2018 was a landmark year for the gambling industry in the US. On June 14th Phil Murphy, Governor of New Jersey, placed the first legal bet in his state. It was the end of a long, hard fought battle to legalise sports betting in the Garden State – a battle that had, in due course, overturned legislation preventing states deciding on whether to legalise sports betting for themselves.
Previously, the Professional and Amateur Sports Protection Act (PASPA) had prohibited states (with the exception of Nevada) from determining their own sports gambling laws. In 2012, however, New Jersey began the process that would see the Supreme Court reforming PASPA last year.
“The legalization of sports gambling requires an important policy choice, but the choice is not ours to make. Congress can regulate sports gambling directly, but if it elects not to do so, each state is free to act on its own. Our job is to interpret the law Congress has enacted and decide whether it is consistent with the constitution. PASPA is not,” Justice Samuel Alito wrote for the court.
The decision opened up the very real possibility for national online sports betting, which could pave the way for huge developments for gambling in general.
Giving sports fans the ability to make data-informed bets
“It brings a multibillion dollar industry out of the shadows and into the sunlight, where its integrity can be guaranteed and consumers can be better protected,” Ted Leonsis, who owns the NBA’s Washington Wizards, the WNBA’s Washington Mystics and the NHL’s Washington Capitals wrote in a blog post. “I think that the increased transparency that will accompany more legalized betting around the country will only further protect against potential corruption,” he added.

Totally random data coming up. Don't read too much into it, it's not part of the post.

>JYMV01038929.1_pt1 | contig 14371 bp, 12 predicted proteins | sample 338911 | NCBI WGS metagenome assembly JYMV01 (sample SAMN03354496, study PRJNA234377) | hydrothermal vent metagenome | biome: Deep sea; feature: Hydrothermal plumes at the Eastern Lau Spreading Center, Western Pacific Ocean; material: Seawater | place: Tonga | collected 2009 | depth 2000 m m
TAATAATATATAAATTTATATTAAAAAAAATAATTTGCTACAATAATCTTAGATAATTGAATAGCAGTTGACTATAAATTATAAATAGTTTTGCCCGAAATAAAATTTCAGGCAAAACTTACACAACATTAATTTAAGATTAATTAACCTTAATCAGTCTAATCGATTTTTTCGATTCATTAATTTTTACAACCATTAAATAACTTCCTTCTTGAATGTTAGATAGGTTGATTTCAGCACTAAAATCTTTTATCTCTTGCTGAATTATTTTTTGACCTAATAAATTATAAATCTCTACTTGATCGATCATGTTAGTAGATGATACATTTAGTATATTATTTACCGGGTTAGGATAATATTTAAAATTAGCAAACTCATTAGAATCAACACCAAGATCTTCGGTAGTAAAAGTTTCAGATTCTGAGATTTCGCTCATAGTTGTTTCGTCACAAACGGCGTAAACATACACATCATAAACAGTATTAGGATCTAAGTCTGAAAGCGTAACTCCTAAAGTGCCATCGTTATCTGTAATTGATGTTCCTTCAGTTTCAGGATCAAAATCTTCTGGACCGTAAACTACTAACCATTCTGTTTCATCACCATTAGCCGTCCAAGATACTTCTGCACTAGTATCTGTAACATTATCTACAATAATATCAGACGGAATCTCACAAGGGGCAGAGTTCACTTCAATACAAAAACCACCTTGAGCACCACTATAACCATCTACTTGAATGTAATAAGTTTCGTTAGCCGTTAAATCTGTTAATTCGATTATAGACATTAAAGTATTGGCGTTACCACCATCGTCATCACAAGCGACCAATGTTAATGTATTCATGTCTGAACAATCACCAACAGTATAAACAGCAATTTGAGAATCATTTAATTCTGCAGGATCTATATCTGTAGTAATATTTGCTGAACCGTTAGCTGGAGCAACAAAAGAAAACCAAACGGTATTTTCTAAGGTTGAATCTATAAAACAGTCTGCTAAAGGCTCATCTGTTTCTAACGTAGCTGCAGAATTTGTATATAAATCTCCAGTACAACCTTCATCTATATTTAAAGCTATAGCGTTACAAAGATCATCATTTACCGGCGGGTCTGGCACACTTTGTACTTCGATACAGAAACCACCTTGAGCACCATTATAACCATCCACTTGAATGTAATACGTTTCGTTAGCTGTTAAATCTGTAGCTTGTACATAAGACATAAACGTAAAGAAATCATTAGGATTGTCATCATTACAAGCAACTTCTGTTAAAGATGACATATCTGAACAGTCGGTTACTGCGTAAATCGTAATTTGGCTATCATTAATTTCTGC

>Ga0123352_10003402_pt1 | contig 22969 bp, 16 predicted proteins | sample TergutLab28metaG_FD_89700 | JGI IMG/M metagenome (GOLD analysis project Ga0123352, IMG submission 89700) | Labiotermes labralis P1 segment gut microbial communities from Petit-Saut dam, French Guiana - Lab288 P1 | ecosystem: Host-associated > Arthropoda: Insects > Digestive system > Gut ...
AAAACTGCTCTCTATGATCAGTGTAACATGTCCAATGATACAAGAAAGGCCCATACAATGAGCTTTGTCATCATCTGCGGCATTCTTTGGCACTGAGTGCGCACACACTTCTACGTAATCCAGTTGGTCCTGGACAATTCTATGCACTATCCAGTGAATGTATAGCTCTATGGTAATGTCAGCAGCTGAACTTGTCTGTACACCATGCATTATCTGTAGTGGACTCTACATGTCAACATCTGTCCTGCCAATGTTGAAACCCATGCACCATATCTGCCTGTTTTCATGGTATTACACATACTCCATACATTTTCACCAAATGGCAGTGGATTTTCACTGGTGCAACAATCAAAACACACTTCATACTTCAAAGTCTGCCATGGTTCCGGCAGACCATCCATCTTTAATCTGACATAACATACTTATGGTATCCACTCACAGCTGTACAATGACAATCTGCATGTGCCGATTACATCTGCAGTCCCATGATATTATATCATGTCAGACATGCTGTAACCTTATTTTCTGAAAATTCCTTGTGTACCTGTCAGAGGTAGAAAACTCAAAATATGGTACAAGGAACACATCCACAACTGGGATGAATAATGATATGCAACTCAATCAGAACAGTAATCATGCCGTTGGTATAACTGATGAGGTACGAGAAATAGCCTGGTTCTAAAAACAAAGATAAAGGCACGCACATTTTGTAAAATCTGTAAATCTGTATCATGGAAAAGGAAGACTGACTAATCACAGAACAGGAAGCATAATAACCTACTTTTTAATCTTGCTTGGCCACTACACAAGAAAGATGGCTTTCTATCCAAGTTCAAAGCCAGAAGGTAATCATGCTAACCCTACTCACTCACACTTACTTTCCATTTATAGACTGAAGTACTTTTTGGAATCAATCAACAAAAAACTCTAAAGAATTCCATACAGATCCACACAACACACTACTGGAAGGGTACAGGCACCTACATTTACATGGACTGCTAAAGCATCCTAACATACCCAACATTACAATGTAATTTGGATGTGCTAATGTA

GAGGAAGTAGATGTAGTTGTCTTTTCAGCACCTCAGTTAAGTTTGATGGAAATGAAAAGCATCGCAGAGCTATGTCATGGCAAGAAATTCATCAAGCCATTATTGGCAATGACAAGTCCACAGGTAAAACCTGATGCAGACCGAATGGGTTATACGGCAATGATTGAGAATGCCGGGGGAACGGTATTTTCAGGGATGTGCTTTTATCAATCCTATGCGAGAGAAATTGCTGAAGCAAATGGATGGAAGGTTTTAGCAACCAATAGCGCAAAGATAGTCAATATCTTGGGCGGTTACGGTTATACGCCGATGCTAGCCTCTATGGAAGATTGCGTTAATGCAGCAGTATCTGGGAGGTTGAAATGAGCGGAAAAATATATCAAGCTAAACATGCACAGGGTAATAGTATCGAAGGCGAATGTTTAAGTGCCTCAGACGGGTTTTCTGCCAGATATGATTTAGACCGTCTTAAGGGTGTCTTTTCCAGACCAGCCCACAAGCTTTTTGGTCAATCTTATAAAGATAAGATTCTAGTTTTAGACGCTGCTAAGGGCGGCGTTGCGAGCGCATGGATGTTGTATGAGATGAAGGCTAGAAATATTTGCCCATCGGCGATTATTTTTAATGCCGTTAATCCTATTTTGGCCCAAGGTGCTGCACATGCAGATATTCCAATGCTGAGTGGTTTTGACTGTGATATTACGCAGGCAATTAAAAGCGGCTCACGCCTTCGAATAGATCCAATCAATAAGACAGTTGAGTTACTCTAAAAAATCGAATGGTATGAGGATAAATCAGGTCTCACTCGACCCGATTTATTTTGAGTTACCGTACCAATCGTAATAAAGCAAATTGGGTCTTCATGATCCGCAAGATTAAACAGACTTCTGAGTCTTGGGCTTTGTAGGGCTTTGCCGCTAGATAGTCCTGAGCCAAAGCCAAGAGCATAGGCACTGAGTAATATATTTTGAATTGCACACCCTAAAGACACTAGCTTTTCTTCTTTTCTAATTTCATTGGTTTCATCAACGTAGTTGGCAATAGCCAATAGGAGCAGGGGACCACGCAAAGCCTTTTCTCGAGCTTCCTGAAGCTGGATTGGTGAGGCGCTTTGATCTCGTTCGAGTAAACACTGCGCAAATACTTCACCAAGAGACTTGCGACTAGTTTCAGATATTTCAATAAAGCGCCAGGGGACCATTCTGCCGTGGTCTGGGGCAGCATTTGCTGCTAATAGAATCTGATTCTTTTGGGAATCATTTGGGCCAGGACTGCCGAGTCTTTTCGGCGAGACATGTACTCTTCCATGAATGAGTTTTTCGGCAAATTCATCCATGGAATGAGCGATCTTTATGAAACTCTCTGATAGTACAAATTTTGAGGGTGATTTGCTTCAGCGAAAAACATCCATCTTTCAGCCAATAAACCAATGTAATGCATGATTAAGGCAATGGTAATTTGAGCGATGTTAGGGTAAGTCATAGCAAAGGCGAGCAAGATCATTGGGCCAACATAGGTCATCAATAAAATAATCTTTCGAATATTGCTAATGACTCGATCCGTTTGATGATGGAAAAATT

Proponents of online gambling argue that as new generations of sports fans continue to embrace the second screens they carry in their pockets, it isn’t hard to imagine them using their devices to analyse data, place bets and communicate with each other in real time as games progress.
Advocates note that data analysis has always been the lifeblood of sports fandom, and with ever more information about player movements, biometrics and detailed opponent history, it’s a logical next step to enable fans to place bets based on that data. It will bring fans closer to the game, intensifying the action with the increase in personal stakes, they argue.
Beyond the fans, professional sports teams are also likely to benefit. Famed investor and Dallas Mavericks owner Mark Cuban even went so far as to say that franchise owners saw their investments double overnight with the change to the law.
The NBA has been swift to embrace the new changes. “We’re going to have better results in a regulated market than an unregulated market,” said Scott Kaufman-Ross, vice president and head of fantasy and gaming for the NBA. The upshot is a deal with Sportradar and Genius Sports to distribute NBA betting data to sports gambling providers in the U.S., just one of many such deals that will see sports brands, media outlets and platform holders such as Google and Facebook benefit from the new regulations.
Britain: a case study for potential benefits
The UK provides a compelling case study for the benefits that legalised sports betting can bring. It’s a much smaller market than the US with a tighter selection of popular sports, but it still had a total gross gambling yield of $18.19 billion in 2017 – the equivalent of £208.50 for every one of the country’s citizens.
The online sports betting market is thought to be worth around £650 million and saw a compounding annual growth rate from 2009–12 of approximately 7%. Gross profits are taxed at 15%, with taxes on online casinos set to increase to 21%. That’s a significant boom to Treasury coffers – and the government can reinvest this cash to maintain hospital, schools and transport.